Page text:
Under Napoleon III, France had the second largest economy in the world and along with that he was instrumental in establishing the French railway system which helped develop the coal and mining industry.

    Granted one of the major reasons for defeat of the French during the Franco-Prussian War was because of the inadequate French rail system as opposed to Prussia's, but that was more of a result of negligence from past leaders.

    Also the banking industry along with the French stock exchanged flourished (mainly because of the coal and mine industries issuing stocks) during his reign.

    If anything, at least he was good for the economy, as he had very little else to contribute.
    Last edited by lk_sidestep; 16 Aug 08, 18:59.

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  • Full Monty
    replied
    Let me throw my hat into the ring (BOOM! ........ it's a big hat). Prussia would remain the prime German power with a controlling influence over much of Northern and Eastern Germany. Western Germany, especially the area West of the Rhine would be under French control and Southern Germany would be likely to drift back to Austria-Hungary. This looks good for France until you consider that Napoleon III is a bit of a loose cannon come 1870. A victorious campaign against Prussia and its Germanic allies could well convince him, and much of France, that he had inherited his uncle's military genius. In this event another push for hegemony would occur, another anti-French coalition would form and France would be crushed. Even without such a disaster the continuation of the Second Empire would do France no favours. The Third Republic may have suffered a series of traumas as the 19th Century closed but economically it quickly surpassed the achievements of the Empire. Under the Bonapartes France would slowly fall further behind its neighbours and trade rivals. If, as has been suggested above, another Bismarck-esque figure emerged to make another attempt at unifying the Germans in a similar fashion the French would be even less capable of resisting than they were in 1870.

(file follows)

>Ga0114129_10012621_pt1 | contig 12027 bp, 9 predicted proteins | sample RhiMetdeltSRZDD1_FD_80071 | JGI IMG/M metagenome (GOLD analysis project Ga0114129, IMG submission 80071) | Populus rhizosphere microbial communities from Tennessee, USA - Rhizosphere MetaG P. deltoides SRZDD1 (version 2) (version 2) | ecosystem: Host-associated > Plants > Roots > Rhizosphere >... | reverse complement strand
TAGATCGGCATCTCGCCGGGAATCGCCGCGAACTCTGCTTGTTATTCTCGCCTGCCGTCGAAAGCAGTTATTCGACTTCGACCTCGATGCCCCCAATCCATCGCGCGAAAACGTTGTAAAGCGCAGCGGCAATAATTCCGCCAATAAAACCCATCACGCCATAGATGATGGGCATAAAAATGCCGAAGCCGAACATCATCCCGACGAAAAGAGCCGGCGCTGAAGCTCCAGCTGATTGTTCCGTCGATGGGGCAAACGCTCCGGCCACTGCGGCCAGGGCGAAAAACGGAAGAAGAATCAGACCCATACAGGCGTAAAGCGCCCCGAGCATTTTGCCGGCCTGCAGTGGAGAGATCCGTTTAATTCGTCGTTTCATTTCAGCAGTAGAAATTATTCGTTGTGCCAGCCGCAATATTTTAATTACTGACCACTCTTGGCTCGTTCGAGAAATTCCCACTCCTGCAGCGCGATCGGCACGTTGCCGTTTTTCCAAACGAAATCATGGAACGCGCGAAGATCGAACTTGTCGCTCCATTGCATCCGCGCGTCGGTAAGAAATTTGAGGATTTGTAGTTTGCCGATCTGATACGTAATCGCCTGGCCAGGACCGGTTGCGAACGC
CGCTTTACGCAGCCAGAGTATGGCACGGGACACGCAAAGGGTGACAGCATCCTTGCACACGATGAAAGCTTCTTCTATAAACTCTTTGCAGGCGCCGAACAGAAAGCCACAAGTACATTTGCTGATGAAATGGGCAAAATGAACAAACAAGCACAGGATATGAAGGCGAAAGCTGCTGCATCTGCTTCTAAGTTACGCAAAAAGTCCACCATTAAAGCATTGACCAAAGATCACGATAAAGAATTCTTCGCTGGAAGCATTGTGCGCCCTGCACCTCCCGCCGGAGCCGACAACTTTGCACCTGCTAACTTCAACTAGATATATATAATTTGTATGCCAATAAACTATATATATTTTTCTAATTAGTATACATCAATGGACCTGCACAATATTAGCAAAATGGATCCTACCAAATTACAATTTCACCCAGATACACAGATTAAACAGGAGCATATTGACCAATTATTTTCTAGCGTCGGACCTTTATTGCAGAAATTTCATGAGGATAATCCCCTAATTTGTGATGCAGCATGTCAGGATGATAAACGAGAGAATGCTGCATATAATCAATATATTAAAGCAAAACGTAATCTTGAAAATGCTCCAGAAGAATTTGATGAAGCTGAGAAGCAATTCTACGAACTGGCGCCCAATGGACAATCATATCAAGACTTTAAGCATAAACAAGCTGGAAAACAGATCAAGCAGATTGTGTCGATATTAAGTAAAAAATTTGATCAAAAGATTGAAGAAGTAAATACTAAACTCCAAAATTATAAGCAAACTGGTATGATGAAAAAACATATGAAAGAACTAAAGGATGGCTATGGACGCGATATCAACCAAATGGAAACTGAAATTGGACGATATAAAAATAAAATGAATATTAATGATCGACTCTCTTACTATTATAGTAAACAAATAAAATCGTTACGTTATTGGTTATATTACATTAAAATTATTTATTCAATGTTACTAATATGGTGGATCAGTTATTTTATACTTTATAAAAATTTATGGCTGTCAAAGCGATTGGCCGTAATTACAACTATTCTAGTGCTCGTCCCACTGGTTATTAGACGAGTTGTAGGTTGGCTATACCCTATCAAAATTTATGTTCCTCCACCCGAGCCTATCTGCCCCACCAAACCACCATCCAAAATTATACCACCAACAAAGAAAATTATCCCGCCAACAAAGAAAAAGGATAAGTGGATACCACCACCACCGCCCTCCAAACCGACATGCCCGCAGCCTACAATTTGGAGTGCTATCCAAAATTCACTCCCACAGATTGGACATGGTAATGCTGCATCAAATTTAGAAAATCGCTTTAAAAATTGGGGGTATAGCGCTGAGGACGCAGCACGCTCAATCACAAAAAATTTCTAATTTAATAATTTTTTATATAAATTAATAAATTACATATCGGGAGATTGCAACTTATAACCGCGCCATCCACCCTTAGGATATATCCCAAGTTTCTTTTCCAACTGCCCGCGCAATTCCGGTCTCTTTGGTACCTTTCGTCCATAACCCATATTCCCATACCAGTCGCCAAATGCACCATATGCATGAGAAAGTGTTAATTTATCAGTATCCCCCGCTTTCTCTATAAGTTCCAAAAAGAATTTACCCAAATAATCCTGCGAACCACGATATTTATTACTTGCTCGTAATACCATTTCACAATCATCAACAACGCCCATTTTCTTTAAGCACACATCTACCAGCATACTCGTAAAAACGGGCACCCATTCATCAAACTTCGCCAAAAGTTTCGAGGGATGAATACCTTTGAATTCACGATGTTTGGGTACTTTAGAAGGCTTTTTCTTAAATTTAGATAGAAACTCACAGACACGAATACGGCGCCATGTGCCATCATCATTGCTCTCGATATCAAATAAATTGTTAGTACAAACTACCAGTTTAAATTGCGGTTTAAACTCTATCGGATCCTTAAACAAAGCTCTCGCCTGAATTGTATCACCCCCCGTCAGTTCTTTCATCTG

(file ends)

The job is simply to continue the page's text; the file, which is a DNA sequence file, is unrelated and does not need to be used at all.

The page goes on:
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  • Carl Schwamberg
    replied
    Originally posted by MajorSharpe View Post
    If the French had won the war, Prussia would not of been unified by Bismarck, and basicaly there would have been no World War I.
    Not in the form we know it. Austria and Russia may have blundered into a war over some Balkans trivia, or in a threeway lovefest with Turkey (would Greece be necessary?). Were France to be drawn into some sort of Eastern European war then it is likely the German states will be at least marched over if not fought over.

    It is also possible another German leader with Bismarcks vision and ability may emerge later and push forward another round of unification.

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  • lk_sidestep
    replied
    Originally posted by MajorSharpe View Post
    If the French had won the war, Prussia would not of been unified by Bismarck, and basicaly there would have been no World War I.
    This was the sort of response I was aiming for.

    So, if Germany wouldn't have been united then would France have remained the dominant land power in Europe through the 19th century and into the 20th century?

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  • MajorSharpe
    replied
    If the French had won the war, Prussia would not of been unified by Bismarck, and basicaly there would have been no World War I.

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  • Legate
    replied
    France might have had a chance if they had stuck with Marshal Niel's plan to attack into the Prussian Rhineland,such an attack would have forced the Germans to respond to this rather than being able to be on the offensive as often. Alittle background on Niel:Minister of war 1867-1869,implemented reforms in the French army,including adoption of the Chassepot rifle,that were abandoned upon his death in '69.